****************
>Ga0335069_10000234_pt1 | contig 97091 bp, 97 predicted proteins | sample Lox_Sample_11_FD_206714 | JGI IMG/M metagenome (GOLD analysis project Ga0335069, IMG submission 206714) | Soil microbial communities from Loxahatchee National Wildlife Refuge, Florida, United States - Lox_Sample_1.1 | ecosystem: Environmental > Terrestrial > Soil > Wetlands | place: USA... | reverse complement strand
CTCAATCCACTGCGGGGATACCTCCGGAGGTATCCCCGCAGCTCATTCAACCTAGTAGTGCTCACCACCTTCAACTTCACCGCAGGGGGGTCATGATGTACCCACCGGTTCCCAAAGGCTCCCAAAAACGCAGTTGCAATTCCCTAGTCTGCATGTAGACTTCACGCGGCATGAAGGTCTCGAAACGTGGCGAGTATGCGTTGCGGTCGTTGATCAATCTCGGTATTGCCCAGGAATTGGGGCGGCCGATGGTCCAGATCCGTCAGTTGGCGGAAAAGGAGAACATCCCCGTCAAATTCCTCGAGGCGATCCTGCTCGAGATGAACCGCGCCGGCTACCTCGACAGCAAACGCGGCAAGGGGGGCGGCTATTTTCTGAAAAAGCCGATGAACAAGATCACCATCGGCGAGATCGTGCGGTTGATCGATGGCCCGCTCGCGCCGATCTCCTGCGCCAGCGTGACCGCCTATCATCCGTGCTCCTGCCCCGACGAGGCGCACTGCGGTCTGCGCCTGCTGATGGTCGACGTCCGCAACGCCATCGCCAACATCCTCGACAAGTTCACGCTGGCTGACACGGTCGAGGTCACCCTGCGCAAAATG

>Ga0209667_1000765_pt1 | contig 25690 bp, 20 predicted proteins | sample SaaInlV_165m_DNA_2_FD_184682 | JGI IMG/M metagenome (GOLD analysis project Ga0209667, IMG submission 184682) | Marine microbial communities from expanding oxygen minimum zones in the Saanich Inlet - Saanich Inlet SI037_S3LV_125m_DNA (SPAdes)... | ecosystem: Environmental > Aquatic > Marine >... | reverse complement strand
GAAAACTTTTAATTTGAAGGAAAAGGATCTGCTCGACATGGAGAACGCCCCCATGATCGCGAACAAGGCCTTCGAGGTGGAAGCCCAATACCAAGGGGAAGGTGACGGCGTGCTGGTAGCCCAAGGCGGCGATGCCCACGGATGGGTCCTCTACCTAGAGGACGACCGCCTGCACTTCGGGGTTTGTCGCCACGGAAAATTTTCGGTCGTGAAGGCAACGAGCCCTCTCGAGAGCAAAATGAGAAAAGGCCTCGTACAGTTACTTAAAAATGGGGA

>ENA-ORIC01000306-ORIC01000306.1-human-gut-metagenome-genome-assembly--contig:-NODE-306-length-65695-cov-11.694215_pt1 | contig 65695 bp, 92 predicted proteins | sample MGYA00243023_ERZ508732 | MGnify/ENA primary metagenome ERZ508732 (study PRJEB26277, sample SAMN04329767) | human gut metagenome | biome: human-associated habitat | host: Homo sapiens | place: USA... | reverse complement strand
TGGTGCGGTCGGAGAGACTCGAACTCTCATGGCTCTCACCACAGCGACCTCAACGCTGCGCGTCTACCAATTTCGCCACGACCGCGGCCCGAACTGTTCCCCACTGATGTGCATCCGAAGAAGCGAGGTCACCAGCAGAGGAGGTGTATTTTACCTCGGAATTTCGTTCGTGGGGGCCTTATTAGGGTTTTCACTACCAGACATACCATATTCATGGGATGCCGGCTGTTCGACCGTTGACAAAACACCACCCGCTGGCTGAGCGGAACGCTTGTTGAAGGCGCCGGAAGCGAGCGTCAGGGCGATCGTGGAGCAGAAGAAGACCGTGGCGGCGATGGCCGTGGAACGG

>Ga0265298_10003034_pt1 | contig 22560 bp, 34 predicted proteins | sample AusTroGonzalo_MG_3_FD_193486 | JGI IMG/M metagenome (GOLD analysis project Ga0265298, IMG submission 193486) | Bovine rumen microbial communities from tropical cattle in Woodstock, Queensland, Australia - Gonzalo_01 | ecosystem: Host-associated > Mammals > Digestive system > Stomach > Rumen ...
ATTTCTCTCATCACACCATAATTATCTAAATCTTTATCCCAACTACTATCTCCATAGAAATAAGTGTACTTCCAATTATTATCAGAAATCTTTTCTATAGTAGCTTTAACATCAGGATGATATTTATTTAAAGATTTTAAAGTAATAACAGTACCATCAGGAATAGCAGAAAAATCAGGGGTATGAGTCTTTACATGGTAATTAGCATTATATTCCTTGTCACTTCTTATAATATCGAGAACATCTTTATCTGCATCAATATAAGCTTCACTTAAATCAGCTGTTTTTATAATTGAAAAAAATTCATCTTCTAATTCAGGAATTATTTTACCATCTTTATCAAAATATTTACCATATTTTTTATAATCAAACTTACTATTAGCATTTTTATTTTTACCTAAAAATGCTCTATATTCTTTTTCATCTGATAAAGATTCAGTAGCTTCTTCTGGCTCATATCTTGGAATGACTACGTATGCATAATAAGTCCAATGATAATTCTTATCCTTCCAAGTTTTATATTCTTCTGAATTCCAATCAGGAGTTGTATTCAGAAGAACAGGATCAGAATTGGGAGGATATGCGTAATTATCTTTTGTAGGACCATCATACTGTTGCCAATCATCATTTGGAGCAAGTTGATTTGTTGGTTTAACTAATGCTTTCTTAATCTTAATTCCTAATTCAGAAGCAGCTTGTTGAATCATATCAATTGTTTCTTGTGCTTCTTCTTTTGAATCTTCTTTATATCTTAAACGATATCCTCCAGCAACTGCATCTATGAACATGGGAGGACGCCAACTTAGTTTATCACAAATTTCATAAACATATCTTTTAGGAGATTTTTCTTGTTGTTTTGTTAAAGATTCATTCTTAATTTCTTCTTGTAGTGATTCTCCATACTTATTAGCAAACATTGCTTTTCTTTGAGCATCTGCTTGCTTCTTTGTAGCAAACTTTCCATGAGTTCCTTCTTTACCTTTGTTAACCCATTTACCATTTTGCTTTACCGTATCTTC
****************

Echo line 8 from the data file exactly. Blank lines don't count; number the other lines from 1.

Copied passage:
ATTTCTCTCATCACACCATAATTATCTAAATCTTTATCCCAACTACTATCTCCATAGAAATAAGTGTACTTCCAATTATTATCAGAAATCTTTTCTATAGTAGCTTTAACATCAGGATGATATTTATTTAAAGATTTTAAAGTAATAACAGTACCATCAGGAATAGCAGAAAAATCAGGGGTATGAGTCTTTACATGGTAATTAGCATTATATTCCTTGTCACTTCTTATAATATCGAGAACATCTTTATCTGCATCAATATAAGCTTCACTTAAATCAGCTGTTTTTATAATTGAAAAAAATTCATCTTCTAATTCAGGAATTATTTTACCATCTTTATCAAAATATTTACCATATTTTTTATAATCAAACTTACTATTAGCATTTTTATTTTTACCTAAAAATGCTCTATATTCTTTTTCATCTGATAAAGATTCAGTAGCTTCTTCTGGCTCATATCTTGGAATGACTACGTATGCATAATAAGTCCAATGATAATTCTTATCCTTCCAAGTTTTATATTCTTCTGAATTCCAATCAGGAGTTGTATTCAGAAGAACAGGATCAGAATTGGGAGGATATGCGTAATTATCTTTTGTAGGACCATCATACTGTTGCCAATCATCATTTGGAGCAAGTTGATTTGTTGGTTTAACTAATGCTTTCTTAATCTTAATTCCTAATTCAGAAGCAGCTTGTTGAATCATATCAATTGTTTCTTGTGCTTCTTCTTTTGAATCTTCTTTATATCTTAAACGATATCCTCCAGCAACTGCATCTATGAACATGGGAGGACGCCAACTTAGTTTATCACAAATTTCATAAACATATCTTTTAGGAGATTTTTCTTGTTGTTTTGTTAAAGATTCATTCTTAATTTCTTCTTGTAGTGATTCTCCATACTTATTAGCAAACATTGCTTTTCTTTGAGCATCTGCTTGCTTCTTTGTAGCAAACTTTCCATGAGTTCCTTCTTTACCTTTGTTAACCCATTTACCATTTTGCTTTACCGTATCTTC